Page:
I went behind inside Growth Kitchen, a London ghost kitchen company that provides space for restaurant brands to prepare dishes and increase their delivery capacity without the expense of a full-service restaurant.
The ghost kitchen is located on an industrial estate in a residential area of London – not where you’d expect takeout orders to be made. Because they don’t serve customers directly, ghost kitchens can be located away from high streets in areas with lower rents and less floor space.
The exterior of the building is largely nondescript. I arrived at 2:30 p.m., just after the lunch rush, though there were a few bikes parked outside.
Delivery drivers collecting orders enter through the front door, which has a list of all the restaurant brands with kitchens there.
Inside is space for drivers to sit while they wait for orders, as well as access to restrooms, phone chargers, and a water fountain. Growth Kitchen told Insider that drivers’ welfare was important to the company.
The building is based around two main corridors …
… with pickup windows for each brand. Looking inside, you can peek at their individual kitchen spaces.
The layouts of the kitchens vary. The company’s founders told Insider that the kitchens are adapted to the needs of each brand.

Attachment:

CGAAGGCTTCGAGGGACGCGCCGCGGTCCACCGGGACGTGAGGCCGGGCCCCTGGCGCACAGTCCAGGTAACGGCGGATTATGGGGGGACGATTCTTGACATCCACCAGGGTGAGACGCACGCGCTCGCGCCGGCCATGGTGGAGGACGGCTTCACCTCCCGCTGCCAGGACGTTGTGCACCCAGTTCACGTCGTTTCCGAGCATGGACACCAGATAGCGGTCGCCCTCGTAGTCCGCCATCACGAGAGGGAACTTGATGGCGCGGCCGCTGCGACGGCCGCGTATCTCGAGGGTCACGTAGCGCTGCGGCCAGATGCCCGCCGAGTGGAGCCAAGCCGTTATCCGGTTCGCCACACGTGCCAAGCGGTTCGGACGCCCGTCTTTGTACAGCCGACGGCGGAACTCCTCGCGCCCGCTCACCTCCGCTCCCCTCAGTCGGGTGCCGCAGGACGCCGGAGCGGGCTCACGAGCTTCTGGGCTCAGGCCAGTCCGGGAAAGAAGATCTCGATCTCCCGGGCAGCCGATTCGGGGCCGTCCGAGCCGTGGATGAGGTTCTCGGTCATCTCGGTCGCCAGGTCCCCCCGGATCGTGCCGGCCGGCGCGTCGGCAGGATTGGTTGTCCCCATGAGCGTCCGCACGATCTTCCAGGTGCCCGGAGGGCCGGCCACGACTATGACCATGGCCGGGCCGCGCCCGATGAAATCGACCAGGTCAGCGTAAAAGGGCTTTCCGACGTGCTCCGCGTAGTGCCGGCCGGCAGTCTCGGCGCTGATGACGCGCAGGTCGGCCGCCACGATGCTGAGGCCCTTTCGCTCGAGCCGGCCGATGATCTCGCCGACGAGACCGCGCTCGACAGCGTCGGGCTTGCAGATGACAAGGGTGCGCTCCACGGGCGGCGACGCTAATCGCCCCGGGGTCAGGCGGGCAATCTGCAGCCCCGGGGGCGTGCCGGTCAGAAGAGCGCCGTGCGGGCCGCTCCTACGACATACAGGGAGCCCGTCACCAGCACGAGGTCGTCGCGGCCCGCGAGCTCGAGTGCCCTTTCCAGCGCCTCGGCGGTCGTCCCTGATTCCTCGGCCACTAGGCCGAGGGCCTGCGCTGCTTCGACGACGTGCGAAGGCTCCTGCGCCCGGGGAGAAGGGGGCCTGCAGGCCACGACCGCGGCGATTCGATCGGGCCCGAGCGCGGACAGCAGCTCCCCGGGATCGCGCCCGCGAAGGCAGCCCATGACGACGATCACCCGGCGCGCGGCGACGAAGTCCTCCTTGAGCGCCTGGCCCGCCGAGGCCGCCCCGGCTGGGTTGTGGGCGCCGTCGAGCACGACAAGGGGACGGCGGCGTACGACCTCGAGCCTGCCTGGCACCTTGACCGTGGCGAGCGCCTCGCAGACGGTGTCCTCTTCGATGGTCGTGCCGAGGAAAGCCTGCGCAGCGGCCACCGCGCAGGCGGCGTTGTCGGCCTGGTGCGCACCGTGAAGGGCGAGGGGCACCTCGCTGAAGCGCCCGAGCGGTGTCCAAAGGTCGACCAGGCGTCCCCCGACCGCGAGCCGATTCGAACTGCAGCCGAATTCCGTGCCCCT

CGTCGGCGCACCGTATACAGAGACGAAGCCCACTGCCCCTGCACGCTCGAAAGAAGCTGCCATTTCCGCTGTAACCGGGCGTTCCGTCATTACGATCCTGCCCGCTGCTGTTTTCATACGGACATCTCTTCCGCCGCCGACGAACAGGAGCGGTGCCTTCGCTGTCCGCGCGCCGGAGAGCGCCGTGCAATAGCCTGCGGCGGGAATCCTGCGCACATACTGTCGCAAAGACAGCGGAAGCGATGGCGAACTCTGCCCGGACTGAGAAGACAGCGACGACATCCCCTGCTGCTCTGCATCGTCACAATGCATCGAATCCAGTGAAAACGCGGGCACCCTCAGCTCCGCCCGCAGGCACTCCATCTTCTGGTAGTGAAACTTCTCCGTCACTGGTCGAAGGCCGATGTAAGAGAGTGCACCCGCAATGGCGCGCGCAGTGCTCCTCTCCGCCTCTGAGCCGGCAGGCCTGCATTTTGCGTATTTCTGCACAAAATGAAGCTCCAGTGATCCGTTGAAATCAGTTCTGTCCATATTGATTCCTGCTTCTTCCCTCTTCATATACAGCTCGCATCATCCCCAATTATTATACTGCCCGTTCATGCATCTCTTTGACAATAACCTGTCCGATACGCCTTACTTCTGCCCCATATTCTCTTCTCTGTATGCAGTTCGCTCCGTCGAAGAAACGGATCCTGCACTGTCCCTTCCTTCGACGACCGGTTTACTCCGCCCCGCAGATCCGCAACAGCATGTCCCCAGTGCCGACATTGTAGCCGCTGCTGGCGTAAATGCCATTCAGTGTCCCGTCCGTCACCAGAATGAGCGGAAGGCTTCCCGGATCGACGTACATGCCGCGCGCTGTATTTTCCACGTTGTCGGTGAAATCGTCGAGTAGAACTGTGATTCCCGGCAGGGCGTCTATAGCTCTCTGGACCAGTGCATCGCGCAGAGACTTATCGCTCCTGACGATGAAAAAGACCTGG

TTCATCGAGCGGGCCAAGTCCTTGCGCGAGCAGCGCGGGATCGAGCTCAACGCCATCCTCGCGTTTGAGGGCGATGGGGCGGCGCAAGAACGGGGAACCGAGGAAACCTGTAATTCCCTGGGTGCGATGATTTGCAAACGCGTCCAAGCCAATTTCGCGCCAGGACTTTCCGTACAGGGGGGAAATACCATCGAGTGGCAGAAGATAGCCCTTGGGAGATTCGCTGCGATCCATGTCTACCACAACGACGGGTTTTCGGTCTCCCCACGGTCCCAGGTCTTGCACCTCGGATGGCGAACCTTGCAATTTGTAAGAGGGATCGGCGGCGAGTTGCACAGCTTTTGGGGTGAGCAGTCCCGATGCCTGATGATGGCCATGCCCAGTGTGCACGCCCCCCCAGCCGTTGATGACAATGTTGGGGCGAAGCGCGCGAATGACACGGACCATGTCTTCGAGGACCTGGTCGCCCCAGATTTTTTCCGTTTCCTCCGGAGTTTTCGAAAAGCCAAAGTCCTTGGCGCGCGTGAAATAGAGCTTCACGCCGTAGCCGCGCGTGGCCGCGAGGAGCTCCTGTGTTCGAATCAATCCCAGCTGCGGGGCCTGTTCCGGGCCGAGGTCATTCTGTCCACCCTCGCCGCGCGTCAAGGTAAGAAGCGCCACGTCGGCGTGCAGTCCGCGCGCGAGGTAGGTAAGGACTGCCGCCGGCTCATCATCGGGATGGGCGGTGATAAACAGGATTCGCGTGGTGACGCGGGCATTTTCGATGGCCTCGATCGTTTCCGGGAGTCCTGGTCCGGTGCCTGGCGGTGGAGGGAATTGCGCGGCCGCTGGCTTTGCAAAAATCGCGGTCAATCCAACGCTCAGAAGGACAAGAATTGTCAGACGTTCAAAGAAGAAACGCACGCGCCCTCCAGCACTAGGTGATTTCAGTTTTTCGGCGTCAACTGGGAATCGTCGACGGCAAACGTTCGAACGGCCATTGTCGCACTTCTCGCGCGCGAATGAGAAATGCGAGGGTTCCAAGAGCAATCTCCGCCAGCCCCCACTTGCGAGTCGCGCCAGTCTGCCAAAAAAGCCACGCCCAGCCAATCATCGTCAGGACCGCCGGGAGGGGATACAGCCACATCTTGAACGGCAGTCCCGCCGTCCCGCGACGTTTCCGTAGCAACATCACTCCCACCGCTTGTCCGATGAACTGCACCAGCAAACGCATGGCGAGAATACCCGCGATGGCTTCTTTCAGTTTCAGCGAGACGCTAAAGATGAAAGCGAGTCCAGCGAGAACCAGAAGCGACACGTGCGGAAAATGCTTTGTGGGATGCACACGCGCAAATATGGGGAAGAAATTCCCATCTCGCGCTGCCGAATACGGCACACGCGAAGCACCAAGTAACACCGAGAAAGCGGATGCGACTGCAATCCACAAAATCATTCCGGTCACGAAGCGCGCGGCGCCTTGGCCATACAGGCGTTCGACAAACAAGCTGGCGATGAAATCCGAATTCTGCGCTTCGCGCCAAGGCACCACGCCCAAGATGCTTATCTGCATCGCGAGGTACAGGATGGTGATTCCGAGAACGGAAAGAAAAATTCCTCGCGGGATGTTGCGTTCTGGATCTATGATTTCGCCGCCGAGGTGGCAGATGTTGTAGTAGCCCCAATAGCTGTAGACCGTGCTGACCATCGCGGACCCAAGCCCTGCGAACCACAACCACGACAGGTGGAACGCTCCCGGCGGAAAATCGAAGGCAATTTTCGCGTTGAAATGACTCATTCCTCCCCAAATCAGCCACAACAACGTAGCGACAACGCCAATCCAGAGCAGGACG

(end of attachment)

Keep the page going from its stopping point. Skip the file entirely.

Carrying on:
Whereas some other ghost facilities have brands share kitchens and even staff, Growth Kitchen has one for each outlet with staff hired directly by the chains. Shared kitchen space “is not the future,” cofounder Máté Kun told Insider.
Brands want to control their reputation and reduce risk by having their own kitchens and staff, said cofounder Tom Gatz. Because the kitchens are catered to each brand, having multiple staff working in one facility would ruin the flow, he said.
By operating ghost kitchens, staff can focus on order quality and speed without worrying about customer service, Gatz and Kun said. The company says that setting up a kitchen in one of their hubs is far cheaper and faster than a bricks-and-mortar restaurant.
In total, there are 10 brands at the Growth Kitchen hub I visited, which Gatz and Kun said collectively fulfill at least 800 orders a day.
Gatz and Kun said that there were criteria brands had to meet before getting a space in the kitchen, such as having a five-star food-hygiene rating and a commitment to sustainability, including packaging from recycled materials.
The brands are all distinct, preparing cuisines ranging from Greek and Thai to Mexican and pizza. Growth Kitchen says this means they do not compete with each other directly.
The brands can prepare orders for any delivery apps at the site, with the main three being Deliveroo, Uber Eats, and Just Eat, but Kun said that Growth Kitchen is encouraging restaurants to use proprietary delivery channels instead to capture customer data.
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